Is there anything more cinematically gratifying than seeing a pack of rabid, sadistic street punks getting exactly what they deserve on the alter of vigilante street justice? Probably, but I doubt many will argue the viscerally animalistic appeal of seeing some particular heinous thugs getting their heads handed to them vigilante style...which brings me to this film, Vigilante (1983), a relative late comer in the genre (who many believe started off with the very popular 1974 film Death Wish, starring Charles Bronson). Co-produced and directed by William Lustig (Maniac, Maniac Cop), who, incidentally, worked as an apprentice editor on the film Death Wish, Vigilante stars Robert Forster (Alligator, Jackie Brown) and exploitation film veteran Fred `The Hammer' Williamson (Mr. Mean, 1990: The Bronx Warriors). Also appearing is Rutanya Alda (The Deer Hunter), Richard Bright (The Godfather: Part III), Don Blakely (Brubaker), Joe Spinell (Forbidden Zone, Maniac), Carol Lynley (The Poseidon Adventure), Frank Pesce (Midnight Run), Steve James (The Exterminator), and legendary actor Woody Strode (The Man Who Shot Liberty Valance), who was pushing 70 at the time this movie was made, and looked about as fit as most men half his age.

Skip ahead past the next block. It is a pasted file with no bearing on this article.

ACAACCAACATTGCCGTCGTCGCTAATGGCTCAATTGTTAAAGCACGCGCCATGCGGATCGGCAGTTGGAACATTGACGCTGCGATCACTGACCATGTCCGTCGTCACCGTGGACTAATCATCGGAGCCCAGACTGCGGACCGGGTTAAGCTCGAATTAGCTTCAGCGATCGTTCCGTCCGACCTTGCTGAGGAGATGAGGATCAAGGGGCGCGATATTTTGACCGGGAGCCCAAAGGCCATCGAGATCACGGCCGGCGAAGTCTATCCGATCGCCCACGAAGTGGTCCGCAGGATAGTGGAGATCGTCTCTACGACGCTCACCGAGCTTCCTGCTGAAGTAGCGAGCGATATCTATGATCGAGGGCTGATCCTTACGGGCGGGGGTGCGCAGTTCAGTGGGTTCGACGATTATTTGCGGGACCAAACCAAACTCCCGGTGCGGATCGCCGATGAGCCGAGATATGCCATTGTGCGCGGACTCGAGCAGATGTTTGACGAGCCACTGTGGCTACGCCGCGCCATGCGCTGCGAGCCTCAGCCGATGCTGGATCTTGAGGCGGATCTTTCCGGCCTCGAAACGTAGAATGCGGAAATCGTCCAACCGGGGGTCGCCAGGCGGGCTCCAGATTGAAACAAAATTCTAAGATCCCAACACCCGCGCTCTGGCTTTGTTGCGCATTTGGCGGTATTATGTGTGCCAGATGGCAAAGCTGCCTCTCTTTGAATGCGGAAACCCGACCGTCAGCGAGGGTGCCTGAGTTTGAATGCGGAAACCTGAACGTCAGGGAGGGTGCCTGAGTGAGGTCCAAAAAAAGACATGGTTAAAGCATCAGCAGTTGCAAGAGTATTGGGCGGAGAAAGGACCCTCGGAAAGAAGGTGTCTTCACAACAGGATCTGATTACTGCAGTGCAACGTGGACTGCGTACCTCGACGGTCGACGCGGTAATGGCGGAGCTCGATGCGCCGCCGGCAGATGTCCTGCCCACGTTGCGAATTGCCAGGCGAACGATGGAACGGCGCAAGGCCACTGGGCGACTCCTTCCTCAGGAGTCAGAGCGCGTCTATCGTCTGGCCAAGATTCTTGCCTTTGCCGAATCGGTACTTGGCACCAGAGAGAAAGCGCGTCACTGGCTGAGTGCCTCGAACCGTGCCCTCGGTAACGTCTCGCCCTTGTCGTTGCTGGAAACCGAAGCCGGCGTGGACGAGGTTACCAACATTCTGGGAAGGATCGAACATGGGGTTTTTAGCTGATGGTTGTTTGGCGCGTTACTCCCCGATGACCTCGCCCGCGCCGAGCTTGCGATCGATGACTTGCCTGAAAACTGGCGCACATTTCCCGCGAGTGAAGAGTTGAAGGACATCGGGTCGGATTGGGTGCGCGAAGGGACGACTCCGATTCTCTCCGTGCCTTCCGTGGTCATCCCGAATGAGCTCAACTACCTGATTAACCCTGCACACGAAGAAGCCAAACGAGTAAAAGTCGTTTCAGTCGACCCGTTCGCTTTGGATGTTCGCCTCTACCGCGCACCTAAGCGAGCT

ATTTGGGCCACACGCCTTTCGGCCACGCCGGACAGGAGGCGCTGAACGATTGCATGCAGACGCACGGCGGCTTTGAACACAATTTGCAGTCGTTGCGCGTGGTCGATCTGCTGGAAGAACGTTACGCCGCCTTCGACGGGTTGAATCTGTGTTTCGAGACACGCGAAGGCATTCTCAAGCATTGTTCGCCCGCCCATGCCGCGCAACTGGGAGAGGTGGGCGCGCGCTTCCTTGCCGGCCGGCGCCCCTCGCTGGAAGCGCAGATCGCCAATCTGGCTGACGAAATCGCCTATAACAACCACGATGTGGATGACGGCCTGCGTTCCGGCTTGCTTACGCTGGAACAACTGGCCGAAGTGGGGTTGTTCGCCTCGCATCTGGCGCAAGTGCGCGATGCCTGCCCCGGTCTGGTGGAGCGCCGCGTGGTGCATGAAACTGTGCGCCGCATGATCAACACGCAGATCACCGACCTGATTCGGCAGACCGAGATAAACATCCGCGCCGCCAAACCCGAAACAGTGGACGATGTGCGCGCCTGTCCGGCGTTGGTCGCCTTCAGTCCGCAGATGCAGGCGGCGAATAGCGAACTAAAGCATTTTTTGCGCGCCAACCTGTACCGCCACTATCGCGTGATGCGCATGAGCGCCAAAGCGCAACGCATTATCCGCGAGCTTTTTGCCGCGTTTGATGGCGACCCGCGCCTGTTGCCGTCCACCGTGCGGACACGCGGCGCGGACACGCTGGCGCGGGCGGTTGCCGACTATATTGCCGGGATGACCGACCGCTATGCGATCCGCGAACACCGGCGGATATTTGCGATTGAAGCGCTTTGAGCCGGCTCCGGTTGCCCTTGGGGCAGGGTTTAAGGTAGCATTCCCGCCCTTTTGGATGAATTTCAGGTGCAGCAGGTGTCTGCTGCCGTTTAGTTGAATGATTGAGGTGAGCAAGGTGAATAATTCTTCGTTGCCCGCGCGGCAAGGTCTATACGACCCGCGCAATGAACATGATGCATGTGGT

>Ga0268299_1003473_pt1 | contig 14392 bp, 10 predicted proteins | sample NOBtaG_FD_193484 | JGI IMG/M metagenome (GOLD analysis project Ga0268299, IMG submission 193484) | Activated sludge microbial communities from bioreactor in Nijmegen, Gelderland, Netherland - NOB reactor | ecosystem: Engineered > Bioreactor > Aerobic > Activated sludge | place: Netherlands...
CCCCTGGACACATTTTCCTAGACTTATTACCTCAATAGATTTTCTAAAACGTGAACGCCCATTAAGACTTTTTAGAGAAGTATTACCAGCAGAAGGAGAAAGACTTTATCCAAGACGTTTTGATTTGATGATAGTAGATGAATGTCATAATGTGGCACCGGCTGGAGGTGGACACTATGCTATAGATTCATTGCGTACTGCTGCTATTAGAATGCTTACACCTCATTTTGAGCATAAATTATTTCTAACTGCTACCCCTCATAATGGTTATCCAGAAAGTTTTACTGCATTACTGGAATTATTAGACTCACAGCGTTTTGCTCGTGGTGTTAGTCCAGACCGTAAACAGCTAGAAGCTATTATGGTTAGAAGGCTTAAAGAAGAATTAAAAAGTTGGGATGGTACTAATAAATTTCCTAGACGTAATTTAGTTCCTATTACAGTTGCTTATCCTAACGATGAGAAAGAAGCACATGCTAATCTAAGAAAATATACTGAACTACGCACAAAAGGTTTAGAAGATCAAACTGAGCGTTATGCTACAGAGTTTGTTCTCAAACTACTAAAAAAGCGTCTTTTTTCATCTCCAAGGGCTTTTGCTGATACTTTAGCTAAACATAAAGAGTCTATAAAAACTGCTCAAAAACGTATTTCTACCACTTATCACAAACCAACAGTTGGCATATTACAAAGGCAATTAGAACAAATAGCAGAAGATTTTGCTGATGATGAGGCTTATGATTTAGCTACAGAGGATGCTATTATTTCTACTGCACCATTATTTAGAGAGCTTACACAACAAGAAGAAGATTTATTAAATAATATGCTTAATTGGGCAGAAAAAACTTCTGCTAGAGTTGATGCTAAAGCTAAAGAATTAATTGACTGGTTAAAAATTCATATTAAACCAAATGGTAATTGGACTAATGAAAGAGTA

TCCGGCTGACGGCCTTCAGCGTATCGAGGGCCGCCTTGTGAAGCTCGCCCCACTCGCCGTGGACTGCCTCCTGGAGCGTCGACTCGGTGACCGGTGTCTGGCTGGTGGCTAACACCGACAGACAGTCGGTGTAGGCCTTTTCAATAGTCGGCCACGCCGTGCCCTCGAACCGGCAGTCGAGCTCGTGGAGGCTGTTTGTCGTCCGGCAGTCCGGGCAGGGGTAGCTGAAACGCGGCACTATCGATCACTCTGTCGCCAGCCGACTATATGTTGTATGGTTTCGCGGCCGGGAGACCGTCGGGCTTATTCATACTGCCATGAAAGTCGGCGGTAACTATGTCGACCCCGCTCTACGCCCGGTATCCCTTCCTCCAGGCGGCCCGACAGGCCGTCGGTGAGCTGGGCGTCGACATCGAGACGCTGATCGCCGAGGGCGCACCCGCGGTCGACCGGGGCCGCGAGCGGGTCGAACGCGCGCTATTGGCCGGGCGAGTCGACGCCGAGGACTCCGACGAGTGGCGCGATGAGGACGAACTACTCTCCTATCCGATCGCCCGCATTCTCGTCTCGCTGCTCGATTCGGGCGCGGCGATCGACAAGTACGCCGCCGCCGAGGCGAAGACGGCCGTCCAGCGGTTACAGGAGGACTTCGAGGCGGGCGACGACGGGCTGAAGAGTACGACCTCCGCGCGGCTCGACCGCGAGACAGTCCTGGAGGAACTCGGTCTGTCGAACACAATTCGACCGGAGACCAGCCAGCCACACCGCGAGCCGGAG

As the film, touted as the `unrated director's cut', begins we see Fred Williamson's character (later we learn his name is Nick), laying it down for a group of people (and the audience) about how punks have taken over the streets. One gets a sense that he's `mad as hell, and he's not going to take it anymore'..."If you want your city back, you gotta take it! Dig it?!" Next we witness a woman suffering an attack as she returns home to her apartment building, then later we see the same thug on a street corner bragging about how lame the `system' is and how he'll never do any real time, which is about when Nick and a couple of other fellow pull up in a boogie van, unceremoniously snatch the perpetrator off the street (he was identified by a neighbor of the woman), and speed away (later we found out he got the beating, but good). After this we see scenes of Eddie Marino (Forrester), his wife Vickie, and their young son in a park, and they seem like a happy enough family, enjoying a modest existence...that is until a few days later when Vickie gets on the wrong side of some street punks, who end up following her home committing various acts of vile, unrestrained nastiness. The leader of the gang is caught and brought to trial, but due to criminally inept and corrupt system, the malicious mug gets off with probation, to which Eddie flies off the proverbial handle and gets himself thrown into jail under contempt of court charges (talk about adding insult to injury). Anyway, Eddie gets out, hooks up with Nick and his vigilante posse for some much needed retributory, skull-cracking violence and mayhem (it's so wrong, but it feels good).